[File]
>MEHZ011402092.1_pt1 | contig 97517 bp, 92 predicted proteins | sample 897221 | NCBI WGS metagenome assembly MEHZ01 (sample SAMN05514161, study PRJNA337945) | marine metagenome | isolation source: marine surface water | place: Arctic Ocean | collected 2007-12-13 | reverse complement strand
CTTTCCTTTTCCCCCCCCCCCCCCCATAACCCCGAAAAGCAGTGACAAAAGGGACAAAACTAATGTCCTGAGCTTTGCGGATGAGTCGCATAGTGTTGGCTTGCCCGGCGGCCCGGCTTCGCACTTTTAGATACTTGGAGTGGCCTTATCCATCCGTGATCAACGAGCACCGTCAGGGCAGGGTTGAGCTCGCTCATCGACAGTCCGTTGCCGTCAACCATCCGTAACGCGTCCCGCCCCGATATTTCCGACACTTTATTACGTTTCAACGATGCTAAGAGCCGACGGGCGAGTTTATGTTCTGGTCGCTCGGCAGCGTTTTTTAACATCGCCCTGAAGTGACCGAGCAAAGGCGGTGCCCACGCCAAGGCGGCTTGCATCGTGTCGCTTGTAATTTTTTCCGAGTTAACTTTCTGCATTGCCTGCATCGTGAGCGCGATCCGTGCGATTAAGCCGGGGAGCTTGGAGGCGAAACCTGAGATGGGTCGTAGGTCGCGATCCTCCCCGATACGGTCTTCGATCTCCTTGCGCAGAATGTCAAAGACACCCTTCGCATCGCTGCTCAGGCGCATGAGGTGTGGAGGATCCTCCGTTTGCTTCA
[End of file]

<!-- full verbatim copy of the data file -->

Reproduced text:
>MEHZ011402092.1_pt1 | contig 97517 bp, 92 predicted proteins | sample 897221 | NCBI WGS metagenome assembly MEHZ01 (sample SAMN05514161, study PRJNA337945) | marine metagenome | isolation source: marine surface water | place: Arctic Ocean | collected 2007-12-13 | reverse complement strand
CTTTCCTTTTCCCCCCCCCCCCCCCATAACCCCGAAAAGCAGTGACAAAAGGGACAAAACTAATGTCCTGAGCTTTGCGGATGAGTCGCATAGTGTTGGCTTGCCCGGCGGCCCGGCTTCGCACTTTTAGATACTTGGAGTGGCCTTATCCATCCGTGATCAACGAGCACCGTCAGGGCAGGGTTGAGCTCGCTCATCGACAGTCCGTTGCCGTCAACCATCCGTAACGCGTCCCGCCCCGATATTTCCGACACTTTATTACGTTTCAACGATGCTAAGAGCCGACGGGCGAGTTTATGTTCTGGTCGCTCGGCAGCGTTTTTTAACATCGCCCTGAAGTGACCGAGCAAAGGCGGTGCCCACGCCAAGGCGGCTTGCATCGTGTCGCTTGTAATTTTTTCCGAGTTAACTTTCTGCATTGCCTGCATCGTGAGCGCGATCCGTGCGATTAAGCCGGGGAGCTTGGAGGCGAAACCTGAGATGGGTCGTAGGTCGCGATCCTCCCCGATACGGTCTTCGATCTCCTTGCGCAGAATGTCAAAGACACCCTTCGCATCGCTGCTCAGGCGCATGAGGTGTGGAGGATCCTCCGTTTGCTTCA